What to expect when you tell your boss you’re expecting

Have a plan ready before you make the announcement.
By Stephanie Vozza

Telling people that you or your partner is pregnant is exciting. Most workplaces will embrace the news.

"Announcing a pregnancy in our organization goes far beyond the scope of your professional life,' said Timothy O'Neill, CPA, tax supervisor with Mueller Prost in St. Louis. His co-workers, he said, "were truly happy for my wife and me." O'Neill took two weeks off when his daughter was born in 2018.

When you have to tell your boss, however, things can become more complicated. Having a baby means taking time off of work, and if the baby is due during a busy accounting season, your absence could put an extra strain on your department.

When Madeline Miller, CPA, manager with Wipfli LLP in Bozeman, Mont., had her son three years ago, she acknowledged, she was nervous to tell her boss.

"Preparing for a conversation regarding pregnancy is an exciting chapter in life and we should have confidence when negotiating for time at home with a newborn," she said. "I would be remiss if I said I was not nervous about becoming parent and how it may affect my career opportunities."

If you're good at your job and your boss thinks you're great, he or she will likely have mixed feelings about the news, said Mary Abbajay, president of Washington, D.C.-based Careerstone Group, a talent development consulting organization, and author of Managing Up: How to Move Up, Win at Work, and Succeed With Any Type of Boss

"No one likes to lose an important, much-loved employee, even for a little while," she said.

Here's how you can prepare for the conversation:

Make a plan. Start by researching your employer's policies. Once you understand your benefits and know more about what to expect in terms of family leave, you can design a plan for being away. Determine how long you can work before you leave.

"Always be prepared to leave two weeks sooner than you plan," said Abbajay. "A lot of people want to work right up until they have their baby, but that doesn't always work out because babies can arrive earlier than expected."

Consider whether you may need to scale back on some of your regular hours or workload the further you are into your pregnancy. Miller's baby, for instance, was due in early May. She asked that she not be scheduled to work more than 50 hours a week during the tax season. Her request was approved.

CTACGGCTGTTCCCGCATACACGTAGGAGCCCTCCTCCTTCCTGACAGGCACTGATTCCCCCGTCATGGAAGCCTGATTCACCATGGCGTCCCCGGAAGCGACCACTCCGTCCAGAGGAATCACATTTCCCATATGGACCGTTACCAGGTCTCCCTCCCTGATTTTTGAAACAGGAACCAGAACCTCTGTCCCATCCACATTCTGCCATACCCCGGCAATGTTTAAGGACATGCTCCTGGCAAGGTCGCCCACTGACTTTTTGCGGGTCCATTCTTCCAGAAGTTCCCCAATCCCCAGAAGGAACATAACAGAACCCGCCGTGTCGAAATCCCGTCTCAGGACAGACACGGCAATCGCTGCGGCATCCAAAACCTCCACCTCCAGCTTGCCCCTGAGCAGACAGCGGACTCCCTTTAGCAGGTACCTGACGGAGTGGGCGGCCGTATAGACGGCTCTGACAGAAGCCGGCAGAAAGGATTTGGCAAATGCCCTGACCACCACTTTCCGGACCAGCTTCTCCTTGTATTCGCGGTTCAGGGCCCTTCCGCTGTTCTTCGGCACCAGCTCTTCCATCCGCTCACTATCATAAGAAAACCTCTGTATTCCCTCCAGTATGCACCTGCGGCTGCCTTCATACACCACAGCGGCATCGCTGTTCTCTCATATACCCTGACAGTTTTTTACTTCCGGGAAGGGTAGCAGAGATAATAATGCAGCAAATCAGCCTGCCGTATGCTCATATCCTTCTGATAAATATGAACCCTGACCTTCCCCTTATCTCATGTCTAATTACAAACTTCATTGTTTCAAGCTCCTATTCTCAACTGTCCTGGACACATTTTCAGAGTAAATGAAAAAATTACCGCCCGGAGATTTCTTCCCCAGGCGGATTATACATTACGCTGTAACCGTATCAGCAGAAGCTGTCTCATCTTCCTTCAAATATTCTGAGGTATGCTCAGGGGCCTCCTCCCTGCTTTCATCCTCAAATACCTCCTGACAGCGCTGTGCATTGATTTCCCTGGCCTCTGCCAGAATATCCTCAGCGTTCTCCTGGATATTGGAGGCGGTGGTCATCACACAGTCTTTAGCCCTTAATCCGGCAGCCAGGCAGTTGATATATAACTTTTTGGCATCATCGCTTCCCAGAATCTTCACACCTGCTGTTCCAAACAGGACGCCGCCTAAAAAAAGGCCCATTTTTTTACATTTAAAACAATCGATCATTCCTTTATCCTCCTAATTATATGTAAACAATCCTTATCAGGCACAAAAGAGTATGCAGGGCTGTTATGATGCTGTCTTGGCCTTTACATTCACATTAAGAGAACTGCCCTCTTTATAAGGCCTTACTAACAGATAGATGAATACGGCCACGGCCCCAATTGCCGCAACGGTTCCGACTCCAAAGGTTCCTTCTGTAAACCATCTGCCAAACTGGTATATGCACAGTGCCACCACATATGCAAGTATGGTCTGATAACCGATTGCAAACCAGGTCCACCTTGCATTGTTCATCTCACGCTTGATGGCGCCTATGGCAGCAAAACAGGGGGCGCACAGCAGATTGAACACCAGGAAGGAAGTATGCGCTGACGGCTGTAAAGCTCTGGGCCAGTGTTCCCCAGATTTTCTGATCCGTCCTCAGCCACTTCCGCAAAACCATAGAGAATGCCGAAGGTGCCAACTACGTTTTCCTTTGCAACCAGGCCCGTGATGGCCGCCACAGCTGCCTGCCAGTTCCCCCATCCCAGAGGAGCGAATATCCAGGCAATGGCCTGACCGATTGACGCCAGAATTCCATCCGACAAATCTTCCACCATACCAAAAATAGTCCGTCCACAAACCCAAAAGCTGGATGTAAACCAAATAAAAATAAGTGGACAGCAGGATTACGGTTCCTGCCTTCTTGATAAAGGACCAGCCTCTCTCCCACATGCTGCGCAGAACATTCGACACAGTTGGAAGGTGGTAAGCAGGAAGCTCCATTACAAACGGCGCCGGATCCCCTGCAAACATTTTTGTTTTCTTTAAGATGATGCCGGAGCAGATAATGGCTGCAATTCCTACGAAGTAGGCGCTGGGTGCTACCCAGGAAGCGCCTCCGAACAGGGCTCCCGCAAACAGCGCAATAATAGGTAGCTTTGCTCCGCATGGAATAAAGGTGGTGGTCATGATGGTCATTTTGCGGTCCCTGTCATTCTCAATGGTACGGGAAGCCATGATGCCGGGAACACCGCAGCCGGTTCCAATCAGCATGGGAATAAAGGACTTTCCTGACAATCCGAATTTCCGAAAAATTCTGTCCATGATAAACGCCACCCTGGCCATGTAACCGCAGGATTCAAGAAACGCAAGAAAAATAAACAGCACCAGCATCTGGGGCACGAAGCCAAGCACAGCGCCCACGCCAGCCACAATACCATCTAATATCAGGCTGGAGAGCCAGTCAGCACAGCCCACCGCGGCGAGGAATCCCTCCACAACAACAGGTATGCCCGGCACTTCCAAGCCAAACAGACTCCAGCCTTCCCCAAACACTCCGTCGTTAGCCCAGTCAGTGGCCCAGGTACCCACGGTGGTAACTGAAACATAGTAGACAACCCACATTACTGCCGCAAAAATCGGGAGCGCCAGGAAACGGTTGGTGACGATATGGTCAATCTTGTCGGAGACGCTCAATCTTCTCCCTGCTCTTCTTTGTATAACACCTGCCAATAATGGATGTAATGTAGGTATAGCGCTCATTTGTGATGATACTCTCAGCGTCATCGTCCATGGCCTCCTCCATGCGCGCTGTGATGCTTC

Propose a plan for when and how you will return to work. If your employer is comfortable with flexible work arrangements, reduced schedules, or remote work, those may be options to consider after you have a child. Knowing what you want will help you and your boss move forward.

Tell your boss before telling your co-workers. "Your boss can't be last to find out," said Abbajay. "Tell him or her before you tell your colleagues; information travels fast."

Share the news sooner, rather than later, and do so in person if you can. Depending on your relationship, you can schedule a meeting or invite your boss out for coffee or lunch. The conversation might take a celebratory turn, or it might be simply about business.

"Either way, the organization will appreciate that the employee is considering how the business will continue," said Persephone L. Hall, Hale Family Director, Hale Center for Career Development at Connecticut College in New London, Conn.

Think about how others have done it. If your co-workers have taken maternity or paternity leave, you can get some insights from them on how your boss will take the news, said Abbajay.

Consider your employer's concerns. While having a baby is reason to celebrate, when you share the news, your focus should be on the organization and how your work will be handled during your leave of absence, said Hall.

"Employers want to know what is going to happen," said Scott Warrick, a Columbus, Ohio-based employment attorney and author of Solve Employee Problems Before They Start: Resolving Conflict in the Real World. "Employees are the biggest part of a company's budget, and they help execute goals. When you go into the conversation, think about it from the employer's standpoint."

Give some thought to who can cover your work. Let your boss know how you will get them up to speed on your workload.

Miller let her boss know the projects she was working on and how she would wrap up her work before she left. O'Neill said his co-workers stepped up and helped. "My employer was more than accommodating; while I only took two weeks of leave, it was a time leading up to a deadline, and everyone stepped up to make sure all my client responsibilities were taken care of," he said.

Hall suggested addressing the transition during your initial conversation with your supervisor. For example, you could say something like, "I know we are typically focused on regulatory reports in the spring. If you're comfortable with it, I'd like to start training [co-worker name] in order to ensure those reports will still be produced during my leave."

Put it in writing. Putting your plan in writing isn't required, Warrick said, but it can ensure that everyone is on the same page and in agreement going forward.

"It can never be a replacement for talking," he said. "But it's OK to recap your conversation."

Stephanie Vozza is a Michigan-based freelance writer. To comment on this article or to suggest an idea for another article, contact Courtney Vien, a JofA senior editor, at

Where to find June’s flipbook issue

The Journal of Accountancy is now completely digital. 





Leases standard: Tackling implementation — and beyond

The new accounting standard provides greater transparency but requires wide-ranging data gathering. Learn more by downloading this comprehensive report.